3. Agreed. I am not too good with metaphors and such, so I was just wondering, hence the question marks.

    But yes it is a mess, however God can use it for good, I wrote a blog post on this earlier today.

    That said, it becomes well shall we call it “problematic”? when we stop calling a mess for what it is. We then will have transformed disorder into a normative condition. It is another way of saying that questions and dissenting voices should not be stymied. Without a real synod we are up the creek without a paddle. It may well be that our condition is worse that we may think.

    • We need a synod. We could use an American Synod as well that encompasses all so we have accountability rather than its opposite. There are times where seeing the list of autocephalies “seized” in the past – most in the 19th century I think – I began wondering whether this actually serves our interests. I’m not sure it’s turned out to be a good model or a bad one… only it’s what we have on hand. There is some sense in the modern sense of cellular construction offering greater resilience and strength as opposed to the strictly linear hierarchy and universal jurisdiction our RC friends have built, but without a strong, charism of leadership in Christ, it seems to follow the principles of thermodynamics and tend toward entropy… i.e. chaos. And in case that’s not clear, I’m in favor of an autocephaly given the present model. But I do wonder that we don’t need a more functional suprastructure of some sort – as Met. Jonah recently was recorded as wondering (so it’s not my idea by any means).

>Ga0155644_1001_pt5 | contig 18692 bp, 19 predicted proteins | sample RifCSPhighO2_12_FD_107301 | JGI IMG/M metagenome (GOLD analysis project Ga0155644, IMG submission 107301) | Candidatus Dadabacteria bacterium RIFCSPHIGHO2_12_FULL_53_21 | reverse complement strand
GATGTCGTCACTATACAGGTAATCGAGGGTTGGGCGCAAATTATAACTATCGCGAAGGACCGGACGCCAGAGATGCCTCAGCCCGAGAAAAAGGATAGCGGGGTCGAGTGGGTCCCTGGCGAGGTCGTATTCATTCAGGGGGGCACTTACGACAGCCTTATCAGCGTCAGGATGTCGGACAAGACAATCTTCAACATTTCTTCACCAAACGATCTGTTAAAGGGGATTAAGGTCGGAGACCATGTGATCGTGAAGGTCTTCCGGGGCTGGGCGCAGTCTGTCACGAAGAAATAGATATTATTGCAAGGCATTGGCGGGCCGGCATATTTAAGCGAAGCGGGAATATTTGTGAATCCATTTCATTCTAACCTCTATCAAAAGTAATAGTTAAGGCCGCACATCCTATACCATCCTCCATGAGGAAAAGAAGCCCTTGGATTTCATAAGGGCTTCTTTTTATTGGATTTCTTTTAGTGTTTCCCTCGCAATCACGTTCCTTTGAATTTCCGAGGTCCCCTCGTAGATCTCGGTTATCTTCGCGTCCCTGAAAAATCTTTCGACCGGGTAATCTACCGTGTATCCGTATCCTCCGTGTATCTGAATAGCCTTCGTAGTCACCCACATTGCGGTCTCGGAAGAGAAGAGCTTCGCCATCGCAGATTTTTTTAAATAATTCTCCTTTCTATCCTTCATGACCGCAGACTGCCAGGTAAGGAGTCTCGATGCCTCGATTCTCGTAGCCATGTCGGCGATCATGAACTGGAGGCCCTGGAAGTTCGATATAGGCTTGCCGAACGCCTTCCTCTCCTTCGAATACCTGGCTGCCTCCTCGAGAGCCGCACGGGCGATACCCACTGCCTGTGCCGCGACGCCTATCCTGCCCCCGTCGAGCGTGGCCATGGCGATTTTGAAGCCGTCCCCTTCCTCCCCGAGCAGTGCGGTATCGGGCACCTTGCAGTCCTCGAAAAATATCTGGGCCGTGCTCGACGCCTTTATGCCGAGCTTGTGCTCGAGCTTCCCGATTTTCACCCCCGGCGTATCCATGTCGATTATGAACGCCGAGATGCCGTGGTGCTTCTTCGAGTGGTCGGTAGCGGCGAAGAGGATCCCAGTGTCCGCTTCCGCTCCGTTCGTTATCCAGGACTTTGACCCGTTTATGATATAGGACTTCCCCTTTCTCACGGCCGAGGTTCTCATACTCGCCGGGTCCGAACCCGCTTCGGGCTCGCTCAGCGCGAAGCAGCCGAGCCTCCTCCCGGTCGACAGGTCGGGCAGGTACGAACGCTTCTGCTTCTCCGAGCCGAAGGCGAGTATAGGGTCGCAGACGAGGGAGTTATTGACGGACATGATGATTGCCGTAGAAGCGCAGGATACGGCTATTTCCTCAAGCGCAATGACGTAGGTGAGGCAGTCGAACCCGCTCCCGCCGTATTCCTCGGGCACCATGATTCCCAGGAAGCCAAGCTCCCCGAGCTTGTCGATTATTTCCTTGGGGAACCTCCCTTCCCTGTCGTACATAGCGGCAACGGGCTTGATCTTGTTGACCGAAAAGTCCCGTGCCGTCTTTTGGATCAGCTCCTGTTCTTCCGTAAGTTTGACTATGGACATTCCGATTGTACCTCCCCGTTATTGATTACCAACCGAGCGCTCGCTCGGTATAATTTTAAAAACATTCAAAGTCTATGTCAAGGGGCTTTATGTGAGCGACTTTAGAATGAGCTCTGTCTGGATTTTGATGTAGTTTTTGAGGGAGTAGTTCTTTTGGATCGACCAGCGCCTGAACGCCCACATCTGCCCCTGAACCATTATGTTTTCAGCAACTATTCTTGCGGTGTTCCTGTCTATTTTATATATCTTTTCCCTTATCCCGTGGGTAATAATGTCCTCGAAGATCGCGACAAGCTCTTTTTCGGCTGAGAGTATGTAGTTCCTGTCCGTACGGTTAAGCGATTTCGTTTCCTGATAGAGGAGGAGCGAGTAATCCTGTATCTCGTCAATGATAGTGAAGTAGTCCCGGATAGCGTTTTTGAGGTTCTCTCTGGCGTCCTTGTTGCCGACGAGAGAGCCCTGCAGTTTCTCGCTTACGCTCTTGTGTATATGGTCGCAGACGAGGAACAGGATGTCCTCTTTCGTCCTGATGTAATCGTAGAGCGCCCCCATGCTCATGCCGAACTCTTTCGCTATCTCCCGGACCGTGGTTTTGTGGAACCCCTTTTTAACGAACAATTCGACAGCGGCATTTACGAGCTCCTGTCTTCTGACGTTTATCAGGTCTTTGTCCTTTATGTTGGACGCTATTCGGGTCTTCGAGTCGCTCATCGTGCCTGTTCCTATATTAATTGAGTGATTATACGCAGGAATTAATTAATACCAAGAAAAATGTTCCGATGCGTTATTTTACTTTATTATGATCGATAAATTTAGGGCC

4. As someone who has worked in a hospital, you need go no farther for metaphors…it a good fit.
    The sick who come to get well, and those who work hand in hand with them toward healing are thwarted by politics, red tape, resistance to change, wrestling those who seem more interested in market share, image, status, competition; emphasis on appearing up to date, new treatments, new drugs (even though the old ones work just fine, thank you very much, seems to carry little weight.)

    Things go on in the church just as in hospitals that are contrary to healing….and usually for the exact same reason as they do the church.
    As a nurse, there’s not a whole lot you can do about the big picture, but there is sure a whole heck of a lot you can do in spite of the circus the administration may be putting on at any given moment.

    And in spite of it all the backroom politics/marketing/ fundraising. etc…. in every hospital, in a thousand little corners and in a thousand ways real people find healing.
    Many times forced by circumstances to come face to face with illness and mortality; they learn health is a continuum….moving toward healing rarely involves miracle drugs or treatments and quick fixes; When it does, the wise person learns gratitude and grows in knowledge that quick fixes are rare, and that health is journey, actually a long defeat. Success is not measured in time, but in what they do with time.